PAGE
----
Passage of the 2018 farm bill, which President Donald Trump is expected to sign soon, is an important and welcome development for farmers, who have been buffeted by trade wars, falling commodity prices and generally uncertain futures.
After languishing so long in gridlock that some had nearly given up hope of a resolution this year, the bill roared back to life after both sides agreed to drop increased work requirements for nutrition assistance programs that had divided lawmakers and make other changes, such as legalizing hemp, that won votes.
Minnesota Rep. Collin Peterson, ranking member on the House Agriculture Committee and the incoming chairman in next year’s Democratic-led House, credited passage to the hard work done “to turn a partisan bill into a bipartisan bill. That’s the way Congress is supposed to work.” Among the improvements: provisions to reduce inaccurate payments and slightly increase funding for work training in connection with SNAP, the Supplemental Nutrition Assistance Program that replaced food stamps.
Peterson is right; that is the way Congress should work. But it shouldn’t take until the 11th hour of a lame-duck session for lawmakers to have the courage to work through their differences and compromise on a bill that mostly reauthorizes existing agriculture programs and food aid depended upon by nearly 40 million low-income Americans.
The major sticking point was an insistence by House Republicans that work requirements — which already exist in the SNAP program — be increased, age limits raised and exemptions reduced. There was no real need for the provision, since states for decades have had the authority to raise work requirements on their own. Little evidence was presented as to the effectiveness or necessity of tougher requirements, and House Democrats, along with the narrowly divided Senate, stood firmly against them, sparing thousands of families who otherwise might have lost eligibility.
The bill includes additional supports for dairy farmers, permanent funding for farmers markets and greater flexibility on some programs that will assist other farmers, Peterson said — another welcome bit of relief to farmers who are facing strong economic headwinds. Peterson and others have expressed concerns that some farms could fail to qualify for the bank loans they need to put in next year’s crops. The farm bill “doesn’t provide enough help for some of them to avoid that,” Peterson said, “but hopefully it makes things a little easier for some of them.”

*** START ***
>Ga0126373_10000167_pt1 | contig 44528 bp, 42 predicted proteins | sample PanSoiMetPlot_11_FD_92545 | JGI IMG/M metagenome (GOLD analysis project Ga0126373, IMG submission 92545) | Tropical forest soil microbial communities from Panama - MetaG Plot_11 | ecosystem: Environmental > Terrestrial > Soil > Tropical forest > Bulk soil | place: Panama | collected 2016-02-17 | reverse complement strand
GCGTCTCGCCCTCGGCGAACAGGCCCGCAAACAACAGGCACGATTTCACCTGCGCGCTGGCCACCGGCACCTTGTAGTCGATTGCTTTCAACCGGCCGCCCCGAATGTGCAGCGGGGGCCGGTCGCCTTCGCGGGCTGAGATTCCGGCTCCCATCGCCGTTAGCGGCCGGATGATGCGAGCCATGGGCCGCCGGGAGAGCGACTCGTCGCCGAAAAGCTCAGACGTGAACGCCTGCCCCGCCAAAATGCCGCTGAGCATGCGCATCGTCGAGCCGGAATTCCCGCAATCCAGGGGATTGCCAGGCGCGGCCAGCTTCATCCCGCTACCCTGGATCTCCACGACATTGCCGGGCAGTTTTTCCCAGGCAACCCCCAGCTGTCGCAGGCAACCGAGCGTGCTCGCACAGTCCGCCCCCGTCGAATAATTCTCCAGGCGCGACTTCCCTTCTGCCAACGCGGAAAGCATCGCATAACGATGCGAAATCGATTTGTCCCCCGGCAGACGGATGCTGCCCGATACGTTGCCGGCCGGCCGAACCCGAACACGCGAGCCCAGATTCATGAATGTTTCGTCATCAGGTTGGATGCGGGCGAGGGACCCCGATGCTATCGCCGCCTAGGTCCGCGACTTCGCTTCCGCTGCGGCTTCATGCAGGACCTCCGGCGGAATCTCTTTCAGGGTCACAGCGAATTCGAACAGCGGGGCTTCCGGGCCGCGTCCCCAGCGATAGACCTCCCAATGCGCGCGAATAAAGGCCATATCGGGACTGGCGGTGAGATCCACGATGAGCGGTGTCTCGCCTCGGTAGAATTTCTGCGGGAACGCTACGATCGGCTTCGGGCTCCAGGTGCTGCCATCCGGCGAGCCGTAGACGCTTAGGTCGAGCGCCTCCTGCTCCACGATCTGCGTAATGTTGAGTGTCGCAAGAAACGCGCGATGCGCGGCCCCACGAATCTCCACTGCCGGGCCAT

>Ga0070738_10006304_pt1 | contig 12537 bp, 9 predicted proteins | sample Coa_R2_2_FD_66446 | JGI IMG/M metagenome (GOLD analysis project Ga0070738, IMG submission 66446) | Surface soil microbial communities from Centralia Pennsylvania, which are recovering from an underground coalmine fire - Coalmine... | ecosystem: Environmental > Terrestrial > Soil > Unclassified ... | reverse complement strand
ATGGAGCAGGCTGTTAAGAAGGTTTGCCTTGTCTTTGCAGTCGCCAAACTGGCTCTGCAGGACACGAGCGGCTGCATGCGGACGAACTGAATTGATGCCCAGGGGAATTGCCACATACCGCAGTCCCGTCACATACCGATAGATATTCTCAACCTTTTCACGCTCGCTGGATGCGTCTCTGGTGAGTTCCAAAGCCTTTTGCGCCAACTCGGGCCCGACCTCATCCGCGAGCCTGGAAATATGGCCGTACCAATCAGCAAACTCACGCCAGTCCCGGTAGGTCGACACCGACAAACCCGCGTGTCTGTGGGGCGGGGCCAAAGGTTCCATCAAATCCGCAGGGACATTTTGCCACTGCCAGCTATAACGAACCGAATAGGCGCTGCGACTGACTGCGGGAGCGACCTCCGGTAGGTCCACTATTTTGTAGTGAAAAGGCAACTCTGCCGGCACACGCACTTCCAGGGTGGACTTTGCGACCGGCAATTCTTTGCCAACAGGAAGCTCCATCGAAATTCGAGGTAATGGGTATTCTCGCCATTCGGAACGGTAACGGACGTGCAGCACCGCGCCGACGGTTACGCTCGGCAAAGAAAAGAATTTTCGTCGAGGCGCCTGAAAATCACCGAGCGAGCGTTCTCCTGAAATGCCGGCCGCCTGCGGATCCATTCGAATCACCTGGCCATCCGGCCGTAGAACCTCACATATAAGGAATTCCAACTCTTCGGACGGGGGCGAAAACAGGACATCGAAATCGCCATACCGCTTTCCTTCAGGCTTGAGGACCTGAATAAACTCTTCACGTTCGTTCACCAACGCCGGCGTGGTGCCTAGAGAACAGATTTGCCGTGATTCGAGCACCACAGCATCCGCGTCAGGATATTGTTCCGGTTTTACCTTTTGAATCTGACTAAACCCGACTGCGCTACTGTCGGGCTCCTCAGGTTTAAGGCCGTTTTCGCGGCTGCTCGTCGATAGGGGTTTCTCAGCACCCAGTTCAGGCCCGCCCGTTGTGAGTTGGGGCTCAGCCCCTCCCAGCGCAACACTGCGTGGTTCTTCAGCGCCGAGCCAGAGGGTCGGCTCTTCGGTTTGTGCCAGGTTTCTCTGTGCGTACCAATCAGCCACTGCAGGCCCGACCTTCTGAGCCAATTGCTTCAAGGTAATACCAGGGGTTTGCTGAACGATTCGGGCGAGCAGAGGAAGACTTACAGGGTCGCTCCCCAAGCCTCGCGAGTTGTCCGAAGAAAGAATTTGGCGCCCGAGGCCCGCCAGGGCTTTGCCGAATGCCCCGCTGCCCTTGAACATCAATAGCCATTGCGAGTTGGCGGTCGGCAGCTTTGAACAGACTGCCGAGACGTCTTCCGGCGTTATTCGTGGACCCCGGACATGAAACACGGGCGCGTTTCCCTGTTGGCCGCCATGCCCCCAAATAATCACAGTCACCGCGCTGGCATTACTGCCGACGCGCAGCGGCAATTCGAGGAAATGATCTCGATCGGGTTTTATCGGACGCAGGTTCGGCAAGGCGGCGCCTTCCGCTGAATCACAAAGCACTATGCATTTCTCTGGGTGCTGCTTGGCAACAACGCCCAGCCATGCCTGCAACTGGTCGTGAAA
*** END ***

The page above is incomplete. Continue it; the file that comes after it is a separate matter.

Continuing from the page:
There was another notable change to the $867 billion bill that could set the stage for the widespread reintroduction of a crop once common in the U.S. — hemp, a form of cannabis. After decades of debate, hemp will become a legal agricultural commodity and will be removed from the federal controlled substances list. That does not mean marijuana has been legalized. It does, however, mean a potential explosion in the cannabinoid industry.
Hundreds of millions of dollars of goods made with hemp — everything from hand lotion to teas and supplements — are sold in the U.S., but rely on imported hemp and hemp by-products. That’s been a boon for Canada, where hemp is already legal. Hemp could have strong potential in Minnesota, which participates in a pilot hemp program that was authorized in the 2014 farm bill. There are only 710 acres planted with hemp, according to state statistics, but that has the potential to expand greatly. Already there are estimates that the U.S. cannabis industry could go from $800 million now to $20 billion within four years.
That’s a substantial improvement, and one that shows when lawmakers forgo gridlock for compromise, they can wind up with a better product.